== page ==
Tag: Scripts

  • Run a command as root on Synology with any user

    Synology is reinforcing the security within its DMS, making more difficult the execution of scripts as root from packages. Here is my trick to do so based on the use of ssh and php.

    Click to Read More

    Theoretically, to run something as root, a user must be a sudoer, i.e.: a user having the right to execute commands as root. It’s not difficult to configure a user to be a sudoer. You simply have to add that user into a file located under /etc/sudoers.d/, with a few parameters to describe what he can execute and if he requires to type his password or not. Ex.: to let a user named “beatificabytes” able to execute the command ‘shutdown’ on a Synology:

    1. Create a file (the name does not matter): /etc/sudoers.d/beatificabytes 
    2. Edit that file with vi (or nano if you installed that package). Notice that you should really be careful as any error in that file will prevent you to log in anymore:  DANGER !!! That’s why it is usually highly recommended to use the command ‘visudo’ to edit such files (it checks the syntax before saving changes)… Unfortunately, this command is not available on Synology.
    3. To grant rights without having to type a password, type this: beatificabytes ALL=(ALL) NOPASSWD: /sbin/shutdown

    The problem I have with this approach is that I have many various users (each package runs with its own user) and I don’t want to define them all as sudoers.

    One option would be to run all packages with the same user who is defined as a sudoer. This is possible via a privilege file to be added into the packages (/conf/privilege).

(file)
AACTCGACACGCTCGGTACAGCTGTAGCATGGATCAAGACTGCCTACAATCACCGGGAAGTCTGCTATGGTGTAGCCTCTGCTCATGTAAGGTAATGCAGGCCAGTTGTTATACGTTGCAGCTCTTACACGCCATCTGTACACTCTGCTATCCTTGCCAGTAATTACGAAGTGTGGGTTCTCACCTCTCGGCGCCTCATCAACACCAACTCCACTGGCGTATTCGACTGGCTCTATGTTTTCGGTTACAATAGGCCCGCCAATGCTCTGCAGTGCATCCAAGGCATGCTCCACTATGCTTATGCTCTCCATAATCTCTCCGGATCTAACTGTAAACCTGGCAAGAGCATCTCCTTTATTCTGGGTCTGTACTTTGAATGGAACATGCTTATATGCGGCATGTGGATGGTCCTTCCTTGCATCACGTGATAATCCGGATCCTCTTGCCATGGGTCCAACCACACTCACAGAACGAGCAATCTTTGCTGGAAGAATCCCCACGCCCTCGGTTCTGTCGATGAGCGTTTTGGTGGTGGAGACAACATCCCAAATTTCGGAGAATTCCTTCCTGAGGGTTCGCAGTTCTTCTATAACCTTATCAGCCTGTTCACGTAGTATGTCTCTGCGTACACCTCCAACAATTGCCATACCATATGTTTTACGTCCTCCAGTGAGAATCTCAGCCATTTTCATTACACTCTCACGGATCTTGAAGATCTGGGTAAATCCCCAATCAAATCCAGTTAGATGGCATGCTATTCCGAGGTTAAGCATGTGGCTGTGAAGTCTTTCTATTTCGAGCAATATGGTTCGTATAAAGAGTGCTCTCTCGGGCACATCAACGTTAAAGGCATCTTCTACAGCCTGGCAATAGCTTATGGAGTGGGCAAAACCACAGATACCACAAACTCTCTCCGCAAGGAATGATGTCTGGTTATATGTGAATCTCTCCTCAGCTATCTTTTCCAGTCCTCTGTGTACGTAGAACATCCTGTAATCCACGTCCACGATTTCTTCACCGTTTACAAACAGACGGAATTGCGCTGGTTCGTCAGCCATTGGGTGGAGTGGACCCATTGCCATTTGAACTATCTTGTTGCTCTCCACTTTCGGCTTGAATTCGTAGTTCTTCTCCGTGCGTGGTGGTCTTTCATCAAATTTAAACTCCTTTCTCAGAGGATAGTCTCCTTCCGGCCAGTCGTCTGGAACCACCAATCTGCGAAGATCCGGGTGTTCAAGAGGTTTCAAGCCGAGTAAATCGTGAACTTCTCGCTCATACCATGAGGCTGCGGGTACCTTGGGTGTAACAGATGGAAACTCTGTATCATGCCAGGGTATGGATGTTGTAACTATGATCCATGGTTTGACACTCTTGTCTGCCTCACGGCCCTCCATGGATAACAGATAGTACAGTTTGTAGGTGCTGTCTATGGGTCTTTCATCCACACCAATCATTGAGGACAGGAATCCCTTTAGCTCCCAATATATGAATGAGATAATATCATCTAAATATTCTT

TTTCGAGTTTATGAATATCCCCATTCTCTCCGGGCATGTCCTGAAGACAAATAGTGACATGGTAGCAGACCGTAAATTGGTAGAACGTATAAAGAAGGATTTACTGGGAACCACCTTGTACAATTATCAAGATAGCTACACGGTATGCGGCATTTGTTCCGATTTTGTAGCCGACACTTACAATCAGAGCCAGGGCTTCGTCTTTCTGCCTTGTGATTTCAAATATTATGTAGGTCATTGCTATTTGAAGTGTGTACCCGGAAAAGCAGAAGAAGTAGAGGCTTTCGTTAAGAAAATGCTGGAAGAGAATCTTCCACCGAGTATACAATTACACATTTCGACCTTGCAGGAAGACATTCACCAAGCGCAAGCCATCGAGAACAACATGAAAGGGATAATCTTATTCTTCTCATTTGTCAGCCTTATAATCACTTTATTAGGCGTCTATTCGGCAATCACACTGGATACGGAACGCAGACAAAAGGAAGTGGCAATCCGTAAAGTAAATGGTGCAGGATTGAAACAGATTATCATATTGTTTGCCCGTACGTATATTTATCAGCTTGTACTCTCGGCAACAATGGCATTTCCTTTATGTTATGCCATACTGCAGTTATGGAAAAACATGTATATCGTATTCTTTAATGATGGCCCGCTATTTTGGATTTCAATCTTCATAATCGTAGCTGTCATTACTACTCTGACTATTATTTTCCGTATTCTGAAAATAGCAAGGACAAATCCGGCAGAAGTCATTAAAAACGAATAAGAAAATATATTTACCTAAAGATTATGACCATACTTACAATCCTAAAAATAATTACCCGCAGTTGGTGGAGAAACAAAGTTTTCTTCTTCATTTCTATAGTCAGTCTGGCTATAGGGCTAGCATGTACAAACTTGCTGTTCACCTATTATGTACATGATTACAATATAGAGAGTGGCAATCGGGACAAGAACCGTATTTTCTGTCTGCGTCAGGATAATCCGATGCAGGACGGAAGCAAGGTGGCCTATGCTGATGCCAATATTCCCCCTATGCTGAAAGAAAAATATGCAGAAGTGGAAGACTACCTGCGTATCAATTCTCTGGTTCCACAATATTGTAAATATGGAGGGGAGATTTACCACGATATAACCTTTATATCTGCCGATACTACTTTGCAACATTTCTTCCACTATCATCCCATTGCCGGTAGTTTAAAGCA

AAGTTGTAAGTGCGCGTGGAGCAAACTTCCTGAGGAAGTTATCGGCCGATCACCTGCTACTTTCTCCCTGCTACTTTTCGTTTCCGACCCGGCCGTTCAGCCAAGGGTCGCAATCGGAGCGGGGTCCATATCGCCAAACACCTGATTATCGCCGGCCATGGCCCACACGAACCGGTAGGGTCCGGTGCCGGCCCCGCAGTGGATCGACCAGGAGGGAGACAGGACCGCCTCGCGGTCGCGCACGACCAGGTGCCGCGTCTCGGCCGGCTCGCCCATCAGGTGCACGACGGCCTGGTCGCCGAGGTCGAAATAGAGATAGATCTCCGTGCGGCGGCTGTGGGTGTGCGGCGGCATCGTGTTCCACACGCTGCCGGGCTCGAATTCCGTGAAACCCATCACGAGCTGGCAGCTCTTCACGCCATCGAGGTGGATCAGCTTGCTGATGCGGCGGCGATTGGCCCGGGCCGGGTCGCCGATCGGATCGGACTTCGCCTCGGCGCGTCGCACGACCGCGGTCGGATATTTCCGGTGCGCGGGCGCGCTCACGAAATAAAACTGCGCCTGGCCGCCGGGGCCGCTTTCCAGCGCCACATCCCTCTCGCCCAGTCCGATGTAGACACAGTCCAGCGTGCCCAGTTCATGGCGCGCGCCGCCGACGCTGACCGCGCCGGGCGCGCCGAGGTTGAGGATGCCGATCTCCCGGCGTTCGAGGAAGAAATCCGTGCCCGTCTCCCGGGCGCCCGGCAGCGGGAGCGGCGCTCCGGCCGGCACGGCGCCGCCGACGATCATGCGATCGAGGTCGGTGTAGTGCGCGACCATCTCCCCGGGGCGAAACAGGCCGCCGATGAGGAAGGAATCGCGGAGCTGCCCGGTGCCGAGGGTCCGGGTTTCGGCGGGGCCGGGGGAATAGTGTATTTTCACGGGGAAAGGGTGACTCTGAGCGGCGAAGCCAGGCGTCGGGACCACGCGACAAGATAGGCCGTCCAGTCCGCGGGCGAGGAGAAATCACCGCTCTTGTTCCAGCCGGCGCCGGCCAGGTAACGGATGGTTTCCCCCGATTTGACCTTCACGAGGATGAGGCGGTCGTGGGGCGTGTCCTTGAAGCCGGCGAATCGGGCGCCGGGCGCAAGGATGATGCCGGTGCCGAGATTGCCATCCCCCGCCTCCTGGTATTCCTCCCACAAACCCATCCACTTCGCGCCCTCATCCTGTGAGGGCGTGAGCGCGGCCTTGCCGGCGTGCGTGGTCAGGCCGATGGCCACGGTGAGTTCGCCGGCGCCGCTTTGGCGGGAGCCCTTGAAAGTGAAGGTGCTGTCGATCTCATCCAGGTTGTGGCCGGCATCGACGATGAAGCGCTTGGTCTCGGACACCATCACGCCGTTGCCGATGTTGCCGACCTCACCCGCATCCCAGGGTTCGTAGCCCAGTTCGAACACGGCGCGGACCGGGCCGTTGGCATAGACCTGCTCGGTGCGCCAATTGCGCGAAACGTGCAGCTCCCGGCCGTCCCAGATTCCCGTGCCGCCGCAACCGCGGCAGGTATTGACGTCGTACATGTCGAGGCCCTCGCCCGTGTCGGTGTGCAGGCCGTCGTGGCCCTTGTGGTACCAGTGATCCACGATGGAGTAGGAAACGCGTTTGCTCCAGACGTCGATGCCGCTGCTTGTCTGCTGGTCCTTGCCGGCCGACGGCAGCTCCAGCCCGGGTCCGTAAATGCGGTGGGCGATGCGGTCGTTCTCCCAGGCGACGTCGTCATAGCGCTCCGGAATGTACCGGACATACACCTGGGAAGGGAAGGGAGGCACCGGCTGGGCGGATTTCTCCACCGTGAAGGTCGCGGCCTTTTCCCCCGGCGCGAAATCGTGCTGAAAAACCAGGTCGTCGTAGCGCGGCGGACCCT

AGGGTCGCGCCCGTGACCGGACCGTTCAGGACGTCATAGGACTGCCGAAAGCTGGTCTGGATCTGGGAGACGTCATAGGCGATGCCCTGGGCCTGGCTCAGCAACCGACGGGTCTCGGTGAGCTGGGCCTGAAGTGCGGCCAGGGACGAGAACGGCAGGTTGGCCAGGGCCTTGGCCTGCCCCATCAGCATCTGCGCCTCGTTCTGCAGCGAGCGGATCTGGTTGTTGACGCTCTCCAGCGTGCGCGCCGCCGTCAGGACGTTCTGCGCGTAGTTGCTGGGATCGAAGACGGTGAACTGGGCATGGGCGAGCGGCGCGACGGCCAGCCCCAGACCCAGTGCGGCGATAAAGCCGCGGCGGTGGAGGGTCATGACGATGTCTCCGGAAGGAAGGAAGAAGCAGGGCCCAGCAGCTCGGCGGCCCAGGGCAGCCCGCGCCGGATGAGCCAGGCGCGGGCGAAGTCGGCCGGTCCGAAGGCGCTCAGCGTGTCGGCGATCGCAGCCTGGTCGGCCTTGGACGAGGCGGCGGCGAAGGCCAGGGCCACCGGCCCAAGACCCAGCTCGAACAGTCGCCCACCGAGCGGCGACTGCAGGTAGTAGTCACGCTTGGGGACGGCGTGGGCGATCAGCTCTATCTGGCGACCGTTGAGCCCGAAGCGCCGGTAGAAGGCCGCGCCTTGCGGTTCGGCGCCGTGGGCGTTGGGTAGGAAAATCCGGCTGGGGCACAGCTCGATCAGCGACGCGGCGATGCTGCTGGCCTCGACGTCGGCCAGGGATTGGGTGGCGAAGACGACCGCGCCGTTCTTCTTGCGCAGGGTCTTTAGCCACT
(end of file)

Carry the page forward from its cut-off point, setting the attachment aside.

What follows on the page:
But if like me you want to always use the same administrator account, who is already a sudoer, if you have php installed on your NAS and if you have enabled ssh, then your could simply open a ssh session with that admin account, from a php script, to execute your commands.

    Here is the php script I am using for such a purpose (saved into a file named ‘sudo.php’):

    $options = getopt("u:p:s:o:c:");
    $user = $options['u'];
    $password = $options['p'];
    $server = $options['s'];
    $port = $options['o'];
    $command = $options['c'];
    if (!function_exists("ssh2_connect")) die("php module ssh2.so not loaded");
    if(!($con = ssh2_connect($server, $port))){
        echo "fail: unable to establish connection to '$server:$port'\n";
    } else {
        // try to authenticate with username password
        if(!ssh2_auth_password($con, $user, $password)) {
    	if (strlen($password) > 2){
    		$pass = str_repeat("*",strlen($password)-2);
    	} else {
    		$pass = "";
    	$pass =  substr($password, 0,1).$pass.substr($password, -1);
            echo "fail: unable to authenticate with user '$user' and password '$pass'\n";
        } else {
            // allright, we're in!
            echo "okay: logged in...\n";
            // execute a command
    	$command = "echo '$password' | sudo -S $command 2>&1 ";
            if (!($stream = ssh2_exec($con, $command ))) {
                echo "fail: unable to execute command '$command'\n";